We have an interesting cubby hole in our studio which has now found a second use. The inside of the cubby hole is Owen’s space where his machinery will eventually live, this is so we can keep our studio dust and muck free. The original use was the opposite interestingly enough, it was built as a clean room to house computer equipment for the woodworker who used to have our studio. We have now given it’s roof a second use as our mini photography studio. Let me assure you, it is a sturdy box and incredibly well-built so there will be no falling through the ceiling, but to minimise the risk of falling off the top, we are going to build a bit of a banister so we don’t get carried away taking photos and accidentally back off the edge.
Our studio has plenty of light as it has windows in the front and also in the roof, but the windows are very high up which doesn’t give the best photography conditions. We missed the spot we had in our old studio where we could take photos right next to the windows where the light was just right so we wanted to re-create that.
As you can see from this Panorama we took the day we moved in, the top of the cubby hole gets a lot of light.
With a limited budget we had to build our set on the cheap. We found a wooden base which was going free in our building and we used some leftover printing table mdf offcuts for the top, this gave us a makeshift table to put against the wall.
On top of that we have draped some white wrapping paper which we picked up for £10 including postage, now this might sound expensive but it is a 10m roll so will come in very handy. Everything we’ve read about the best backdrop suggests a lightly draped smooth paper surface which goes from the wall behind and smooths under the object. This is going to be our white backdrop set.
Here is a quick shot using the new set up, I’m so happy with this new backdrop, it’s now seamless behind the item and creates a nice smooth surface. As you can see from the photo, we have some shadows of the window frame and the book itself which are formed by the hard light shining directly through the window, hard light is any light source that isn’t diffused such as a lamp or direct sun shining directly on the set. This photo has been taken at 1:30pm in the afternoon with the sun opposite the building.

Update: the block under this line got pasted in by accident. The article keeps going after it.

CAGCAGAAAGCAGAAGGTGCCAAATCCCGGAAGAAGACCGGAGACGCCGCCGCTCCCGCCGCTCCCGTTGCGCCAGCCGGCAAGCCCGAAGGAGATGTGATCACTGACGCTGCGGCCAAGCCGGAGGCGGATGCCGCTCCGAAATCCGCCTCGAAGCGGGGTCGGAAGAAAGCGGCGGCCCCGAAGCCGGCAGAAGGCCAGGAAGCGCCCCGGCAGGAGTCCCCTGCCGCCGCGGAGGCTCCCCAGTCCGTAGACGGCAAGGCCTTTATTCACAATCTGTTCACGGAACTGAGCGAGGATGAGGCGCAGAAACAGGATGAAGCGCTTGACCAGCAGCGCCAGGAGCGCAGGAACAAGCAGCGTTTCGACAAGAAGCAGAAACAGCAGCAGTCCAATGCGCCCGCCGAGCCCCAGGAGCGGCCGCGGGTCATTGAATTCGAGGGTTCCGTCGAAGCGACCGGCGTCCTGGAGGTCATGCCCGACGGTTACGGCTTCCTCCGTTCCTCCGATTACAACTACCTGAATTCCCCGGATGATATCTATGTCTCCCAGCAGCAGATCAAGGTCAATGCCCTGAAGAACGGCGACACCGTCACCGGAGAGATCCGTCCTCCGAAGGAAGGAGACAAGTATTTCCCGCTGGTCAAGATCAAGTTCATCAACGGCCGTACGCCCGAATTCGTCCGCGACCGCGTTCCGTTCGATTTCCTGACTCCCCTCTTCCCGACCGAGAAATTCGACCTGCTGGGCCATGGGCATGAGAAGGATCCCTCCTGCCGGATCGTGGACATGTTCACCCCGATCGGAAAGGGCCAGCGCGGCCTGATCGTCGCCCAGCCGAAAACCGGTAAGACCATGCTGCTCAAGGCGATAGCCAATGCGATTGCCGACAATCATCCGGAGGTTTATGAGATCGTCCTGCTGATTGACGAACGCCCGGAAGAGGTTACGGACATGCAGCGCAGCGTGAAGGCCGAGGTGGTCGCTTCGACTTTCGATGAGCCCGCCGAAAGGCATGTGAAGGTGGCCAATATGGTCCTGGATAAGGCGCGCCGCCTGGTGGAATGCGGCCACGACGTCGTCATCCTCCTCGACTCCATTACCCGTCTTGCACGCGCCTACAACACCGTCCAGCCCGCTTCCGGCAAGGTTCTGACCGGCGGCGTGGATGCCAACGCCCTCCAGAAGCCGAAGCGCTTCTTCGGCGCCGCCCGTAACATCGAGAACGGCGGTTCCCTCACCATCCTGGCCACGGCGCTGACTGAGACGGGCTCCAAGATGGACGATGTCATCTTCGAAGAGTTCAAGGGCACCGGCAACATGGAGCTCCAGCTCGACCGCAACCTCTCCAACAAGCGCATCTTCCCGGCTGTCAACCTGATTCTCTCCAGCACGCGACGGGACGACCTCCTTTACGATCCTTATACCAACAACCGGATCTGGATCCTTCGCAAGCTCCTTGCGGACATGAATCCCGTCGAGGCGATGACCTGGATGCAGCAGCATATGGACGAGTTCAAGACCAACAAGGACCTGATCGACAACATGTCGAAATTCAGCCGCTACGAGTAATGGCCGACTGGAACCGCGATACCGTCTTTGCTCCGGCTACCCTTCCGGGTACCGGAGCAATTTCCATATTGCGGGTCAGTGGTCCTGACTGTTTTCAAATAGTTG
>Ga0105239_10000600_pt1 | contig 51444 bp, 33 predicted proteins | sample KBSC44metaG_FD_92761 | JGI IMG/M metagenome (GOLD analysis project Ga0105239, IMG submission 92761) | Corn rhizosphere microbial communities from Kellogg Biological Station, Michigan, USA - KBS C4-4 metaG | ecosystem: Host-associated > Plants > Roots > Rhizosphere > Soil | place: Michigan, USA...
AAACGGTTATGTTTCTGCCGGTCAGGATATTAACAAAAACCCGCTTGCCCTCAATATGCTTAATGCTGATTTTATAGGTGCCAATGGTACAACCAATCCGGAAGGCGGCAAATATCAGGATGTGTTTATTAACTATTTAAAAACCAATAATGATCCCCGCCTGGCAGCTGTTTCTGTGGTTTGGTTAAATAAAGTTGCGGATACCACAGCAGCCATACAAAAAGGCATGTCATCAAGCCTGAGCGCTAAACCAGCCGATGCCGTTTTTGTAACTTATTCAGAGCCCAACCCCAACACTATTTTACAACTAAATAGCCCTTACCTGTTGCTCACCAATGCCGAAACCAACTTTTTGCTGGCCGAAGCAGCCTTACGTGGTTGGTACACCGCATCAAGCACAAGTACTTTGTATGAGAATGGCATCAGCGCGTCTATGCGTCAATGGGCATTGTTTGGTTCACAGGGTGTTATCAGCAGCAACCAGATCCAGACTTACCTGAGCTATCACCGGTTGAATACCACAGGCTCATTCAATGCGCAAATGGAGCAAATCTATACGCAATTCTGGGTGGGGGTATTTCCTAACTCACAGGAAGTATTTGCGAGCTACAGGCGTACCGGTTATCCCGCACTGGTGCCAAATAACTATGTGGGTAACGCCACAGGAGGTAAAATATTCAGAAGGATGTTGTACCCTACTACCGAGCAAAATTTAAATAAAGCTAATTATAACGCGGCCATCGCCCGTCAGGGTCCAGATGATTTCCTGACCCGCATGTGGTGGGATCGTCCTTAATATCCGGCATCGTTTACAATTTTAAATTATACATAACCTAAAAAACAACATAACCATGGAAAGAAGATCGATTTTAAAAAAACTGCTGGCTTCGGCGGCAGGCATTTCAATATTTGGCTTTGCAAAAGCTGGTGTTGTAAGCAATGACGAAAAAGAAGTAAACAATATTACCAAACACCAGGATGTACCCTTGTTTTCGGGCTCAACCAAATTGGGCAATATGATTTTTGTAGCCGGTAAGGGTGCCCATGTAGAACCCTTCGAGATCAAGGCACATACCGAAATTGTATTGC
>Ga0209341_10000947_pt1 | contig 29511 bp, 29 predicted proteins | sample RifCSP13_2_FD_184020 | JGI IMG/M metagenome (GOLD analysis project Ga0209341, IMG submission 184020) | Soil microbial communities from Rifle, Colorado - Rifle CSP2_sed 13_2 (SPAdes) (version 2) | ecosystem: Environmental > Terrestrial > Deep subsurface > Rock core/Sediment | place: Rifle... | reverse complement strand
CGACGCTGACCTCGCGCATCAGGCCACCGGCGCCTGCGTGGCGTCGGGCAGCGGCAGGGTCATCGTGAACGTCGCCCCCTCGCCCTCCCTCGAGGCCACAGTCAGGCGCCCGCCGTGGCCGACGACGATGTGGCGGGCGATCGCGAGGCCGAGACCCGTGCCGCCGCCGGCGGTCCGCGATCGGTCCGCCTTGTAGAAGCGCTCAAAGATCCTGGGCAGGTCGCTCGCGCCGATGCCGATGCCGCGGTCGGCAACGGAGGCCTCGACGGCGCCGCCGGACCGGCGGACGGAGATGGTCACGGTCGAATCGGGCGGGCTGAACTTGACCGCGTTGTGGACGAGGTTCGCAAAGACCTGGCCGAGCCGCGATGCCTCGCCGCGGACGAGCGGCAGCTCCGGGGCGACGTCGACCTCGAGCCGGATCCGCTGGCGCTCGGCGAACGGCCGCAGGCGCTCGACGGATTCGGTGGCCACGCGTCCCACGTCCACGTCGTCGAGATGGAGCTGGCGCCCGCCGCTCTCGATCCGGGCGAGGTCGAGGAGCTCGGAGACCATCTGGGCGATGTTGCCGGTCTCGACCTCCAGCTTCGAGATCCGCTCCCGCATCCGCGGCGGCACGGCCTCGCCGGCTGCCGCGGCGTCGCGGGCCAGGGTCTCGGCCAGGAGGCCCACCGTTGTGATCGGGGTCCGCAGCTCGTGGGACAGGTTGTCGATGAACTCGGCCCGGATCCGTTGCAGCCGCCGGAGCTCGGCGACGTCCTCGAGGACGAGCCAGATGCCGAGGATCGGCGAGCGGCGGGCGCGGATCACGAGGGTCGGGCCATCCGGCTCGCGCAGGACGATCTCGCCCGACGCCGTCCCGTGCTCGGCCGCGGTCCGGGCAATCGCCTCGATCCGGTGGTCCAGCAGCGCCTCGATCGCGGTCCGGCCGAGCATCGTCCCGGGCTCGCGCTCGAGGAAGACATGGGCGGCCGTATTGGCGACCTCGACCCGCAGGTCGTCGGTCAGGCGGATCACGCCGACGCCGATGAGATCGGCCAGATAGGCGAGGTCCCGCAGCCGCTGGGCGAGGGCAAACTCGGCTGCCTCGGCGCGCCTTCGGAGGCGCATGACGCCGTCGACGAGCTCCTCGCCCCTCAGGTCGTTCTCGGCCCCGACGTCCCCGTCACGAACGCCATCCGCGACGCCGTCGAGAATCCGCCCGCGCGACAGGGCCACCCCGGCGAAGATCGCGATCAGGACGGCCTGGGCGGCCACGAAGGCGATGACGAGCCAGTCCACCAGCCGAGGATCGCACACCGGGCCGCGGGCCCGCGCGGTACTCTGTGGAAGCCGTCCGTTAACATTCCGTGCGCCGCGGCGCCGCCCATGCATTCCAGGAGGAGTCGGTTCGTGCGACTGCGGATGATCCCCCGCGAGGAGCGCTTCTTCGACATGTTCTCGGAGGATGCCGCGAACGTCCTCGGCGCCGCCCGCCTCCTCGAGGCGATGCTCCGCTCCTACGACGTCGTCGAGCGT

This next picture was taken at 2:54pm when the sun had gone behind clouds and so therefore acted as a diffuser, you can see the difference the soft light makes to the photograph. Both photos have had exactly the same treatment in Photoshop.
The White backdrop can also be exchanged for the home backdrop. The background is made from various wallpaper samples we have (always grab a sample when you can as these come in so handy). The only base we have at the moment for taking photos of the lampshades is one of the Ercol pebble tables which seems to be permanently living in the studio and leaving the other two rather lonely at home. We have a few other props in the studio which can be added over time, such as a curtain pole for hanging fabric, a wicker chair for photographing cushions and a footstool with exchangeable tops to show a variety of fabrics.
The best way we could think of getting up there was to buy a set of loft ladders, that was the most expensive purchase of the project but definitely worth it as they easily store back on top of the cubby when not in use.
I look forward to taking many photographs up on the cubby and in the summer we might even use it as somewhere to go and sit, it’ll be lovely to be up there in the sun. For very sunny days we’re going to have to take photos when the sun is behind the building or add a diffuser directly onto the window. Hopefully over time we’ll be able to add more props for this area and get even better at taking our own photographs.